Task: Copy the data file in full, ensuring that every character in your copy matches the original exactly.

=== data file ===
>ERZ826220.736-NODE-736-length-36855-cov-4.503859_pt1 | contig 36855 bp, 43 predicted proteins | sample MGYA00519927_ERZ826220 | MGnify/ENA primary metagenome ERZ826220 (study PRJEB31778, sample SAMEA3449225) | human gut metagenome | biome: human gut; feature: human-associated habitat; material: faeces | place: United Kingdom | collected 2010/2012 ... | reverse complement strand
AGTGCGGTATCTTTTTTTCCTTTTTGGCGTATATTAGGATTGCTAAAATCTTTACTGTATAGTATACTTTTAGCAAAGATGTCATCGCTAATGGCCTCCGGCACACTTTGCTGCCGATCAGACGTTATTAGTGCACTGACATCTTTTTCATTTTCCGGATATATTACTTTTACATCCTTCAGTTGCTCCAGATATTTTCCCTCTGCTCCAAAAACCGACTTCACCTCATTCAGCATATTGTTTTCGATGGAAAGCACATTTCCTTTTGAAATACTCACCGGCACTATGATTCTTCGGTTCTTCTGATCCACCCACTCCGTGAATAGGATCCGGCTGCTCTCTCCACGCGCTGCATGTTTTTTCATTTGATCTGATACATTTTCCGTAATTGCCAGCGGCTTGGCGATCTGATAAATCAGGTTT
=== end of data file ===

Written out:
>ERZ826220.736-NODE-736-length-36855-cov-4.503859_pt1 | contig 36855 bp, 43 predicted proteins | sample MGYA00519927_ERZ826220 | MGnify/ENA primary metagenome ERZ826220 (study PRJEB31778, sample SAMEA3449225) | human gut metagenome | biome: human gut; feature: human-associated habitat; material: faeces | place: United Kingdom | collected 2010/2012 ... | reverse complement strand
AGTGCGGTATCTTTTTTTCCTTTTTGGCGTATATTAGGATTGCTAAAATCTTTACTGTATAGTATACTTTTAGCAAAGATGTCATCGCTAATGGCCTCCGGCACACTTTGCTGCCGATCAGACGTTATTAGTGCACTGACATCTTTTTCATTTTCCGGATATATTACTTTTACATCCTTCAGTTGCTCCAGATATTTTCCCTCTGCTCCAAAAACCGACTTCACCTCATTCAGCATATTGTTTTCGATGGAAAGCACATTTCCTTTTGAAATACTCACCGGCACTATGATTCTTCGGTTCTTCTGATCCACCCACTCCGTGAATAGGATCCGGCTGCTCTCTCCACGCGCTGCATGTTTTTTCATTTGATCTGATACATTTTCCGTAATTGCCAGCGGCTTGGCGATCTGATAAATCAGGTTT